Matt Haig's The Humans was nominated for the 2013 Goodreads Choice Award for best science fiction. And even though it didn't win, I was intrigued by the summary and decided to go for it. And it is unusual for me to be drawn to a story that involves an alien invasion. But instead of the aliens coming down and simply attempting to take over or obliterate life on earth, these aliens are attempting to protect humankind...sort of.
The Situation: Andrew Martin has died. He found out something no human being should ever know, so he had to be dealt with. And anyone he told about his discovery must be dealt with as well. That is why an alien form, who is never given a name, most likely because they don't have them (or even a need for them) on his home planet, has taken over Andrew's body. The real Andrew Martin is a fairly well-known mathematician who has made a discovery that would advance human existence by leaps and bounds. But the alien beings, who have already advanced to the point where they can never die or decay unless they are killed, know that this discovery would cause the humans to advance too quickly, ultimately causing massive harm to themselves and to other species in the universe, should they ever come into contact with any. The mission is simple: get rid if any evidence of the mathematical breakthrough, and do the same to anyone else who may have known about it, even Andrew's wife and child.
The Problem: Apparently Andrew Martin, the real one, was a bit of a jerk. And because the alien being wasn't given a thorough profile of the man whose body he would be inhabiting, he finds this out slowly but surely through interactions with his wife and son. Any small act of kindness is questioned, as is any indication that Andrew might actually care about anyone else. This really isn't so much an issue for the mission as it is an annoyance. The real problems begin when alien Andrew begins to find reasons to not be repelled by his surroundings, other humans, and even their food. He also discovers poetry, music, and the feeling of companionship that comes from having a loyal dog in the house. Once Andrew begins to find beauty in the things he is meant to destroy, and begins saving them instead of killing them, things start to take a turn, and he begins to learn, with all of its ups and downs, what it may really mean to be human.
Genre, Themes, History: This is a science fiction novel that doesn't take place in the distant future or on some dystopian version of earth, or on another planet. But it does involve aliens, space travel, and advanced technology that can heal at a rapid speed, hypnotize, and of course, as it is part of Andrew's mission, kill. The book is both an indictment of human behavior, mostly about how we keep choosing to make ourselves miserable in various ways, and gathered evidence of many reasons why human life in earth is worth living, and ultimately, probably better than a bland controlled existence with absolutely no drama. In the acknowledgements, Haig admitted that the idea for the story came from a time when he suffered from a panic disorder, and for him, being a human being at this time was just as stressful and strange for him as it is for the unnamed alien. So while it all boils down to a human author writing about what an alien may think and feel after having arrived on our planet for the first time, it may actually be an accurate description...as much as it can be. Ultimately, The Humans is about being human, for an entity that has always been the farthest thing from it.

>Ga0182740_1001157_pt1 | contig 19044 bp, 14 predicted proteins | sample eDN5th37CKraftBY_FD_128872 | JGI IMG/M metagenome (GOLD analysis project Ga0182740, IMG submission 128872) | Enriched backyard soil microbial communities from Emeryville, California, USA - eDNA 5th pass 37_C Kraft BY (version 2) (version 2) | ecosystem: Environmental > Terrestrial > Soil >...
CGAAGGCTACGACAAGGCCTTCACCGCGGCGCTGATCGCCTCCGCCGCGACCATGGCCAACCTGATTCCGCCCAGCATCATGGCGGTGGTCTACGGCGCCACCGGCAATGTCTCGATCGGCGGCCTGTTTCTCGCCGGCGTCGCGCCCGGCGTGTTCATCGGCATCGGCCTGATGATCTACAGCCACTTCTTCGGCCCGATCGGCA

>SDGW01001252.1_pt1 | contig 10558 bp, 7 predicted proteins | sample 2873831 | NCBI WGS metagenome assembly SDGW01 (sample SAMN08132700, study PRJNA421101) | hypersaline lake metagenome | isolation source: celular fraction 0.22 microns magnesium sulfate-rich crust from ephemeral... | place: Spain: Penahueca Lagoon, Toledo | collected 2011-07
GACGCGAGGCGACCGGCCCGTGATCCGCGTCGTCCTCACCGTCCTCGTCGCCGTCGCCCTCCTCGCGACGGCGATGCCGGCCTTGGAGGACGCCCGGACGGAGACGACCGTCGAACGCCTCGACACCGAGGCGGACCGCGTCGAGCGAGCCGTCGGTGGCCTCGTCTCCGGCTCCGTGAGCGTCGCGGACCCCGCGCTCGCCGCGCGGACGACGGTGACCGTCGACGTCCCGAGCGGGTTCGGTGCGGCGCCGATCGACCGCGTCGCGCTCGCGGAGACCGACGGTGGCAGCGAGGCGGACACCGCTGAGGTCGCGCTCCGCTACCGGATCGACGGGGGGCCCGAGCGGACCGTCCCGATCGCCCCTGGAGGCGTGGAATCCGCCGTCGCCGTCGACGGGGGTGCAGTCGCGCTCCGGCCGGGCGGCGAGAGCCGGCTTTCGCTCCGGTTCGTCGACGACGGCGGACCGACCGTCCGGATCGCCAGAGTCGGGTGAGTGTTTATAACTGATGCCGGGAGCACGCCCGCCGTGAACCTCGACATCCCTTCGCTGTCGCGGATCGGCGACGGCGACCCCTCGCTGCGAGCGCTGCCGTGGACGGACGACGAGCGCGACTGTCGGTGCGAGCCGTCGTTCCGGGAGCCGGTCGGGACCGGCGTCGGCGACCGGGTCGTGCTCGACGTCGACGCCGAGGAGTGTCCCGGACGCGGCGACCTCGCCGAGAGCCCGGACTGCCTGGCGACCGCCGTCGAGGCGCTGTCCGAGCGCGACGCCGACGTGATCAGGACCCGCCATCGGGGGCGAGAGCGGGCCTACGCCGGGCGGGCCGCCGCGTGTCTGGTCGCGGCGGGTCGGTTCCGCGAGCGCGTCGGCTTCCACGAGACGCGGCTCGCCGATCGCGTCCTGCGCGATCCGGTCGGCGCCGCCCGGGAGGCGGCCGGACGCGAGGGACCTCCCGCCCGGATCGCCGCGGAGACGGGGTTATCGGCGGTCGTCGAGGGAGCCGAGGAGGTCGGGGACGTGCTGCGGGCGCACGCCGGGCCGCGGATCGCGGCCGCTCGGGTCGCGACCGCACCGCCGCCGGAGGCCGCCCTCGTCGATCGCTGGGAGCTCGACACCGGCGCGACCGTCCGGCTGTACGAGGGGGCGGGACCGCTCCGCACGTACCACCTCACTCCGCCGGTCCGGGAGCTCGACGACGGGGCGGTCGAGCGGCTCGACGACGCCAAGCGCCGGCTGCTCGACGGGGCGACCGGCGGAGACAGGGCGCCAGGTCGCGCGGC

My Verdict: It's a bit weird, because there are moments when the fake Andrew is absolutely infuriating. He relentlessly points out the flaws of human beings and their existence and to why the way of life on his home planet is far superior. But then there are other times when he happens upon something he unexpectedly likes, and his description of it makes the reader feel for him again. And while I can't quite say I wanted him to complete his mission, I did want him to become used to his surroundings and not get found out, and ultimately find happiness using Andrew's body, hopefully doing more good with it than the original Andrew was able to. Haig is able to accomplish the always difficult goal and having a reader care for an entity that, in the beginning, only wanted to cause harm.
Favorite Moment: When alien Andrew heals the dog, Newton, or his near blindness and arthritis, therefore making a very loyal friend. This is only the beginning of the alien finding out what makes human life worth it.
Favorite Character: It's actually a bit hard to choose. I like alien Andrew, eventually. But I also like his son Gulliver eventually. His wife Isobel I liked from the beginning, so there is that. But really, there aren't many downright despicable people in the novel. Even the alien race is doing what they think should be done to preserve the universe as a whole.
Recommended Reading: As I said before, I don't normally pick up books involving aliens. The only other book I have read recently involving species from another planet is Ender's Game, and that doesn't feel right as a recommendation. And with that option taken out, I can say with absolute certainty that I got nothing.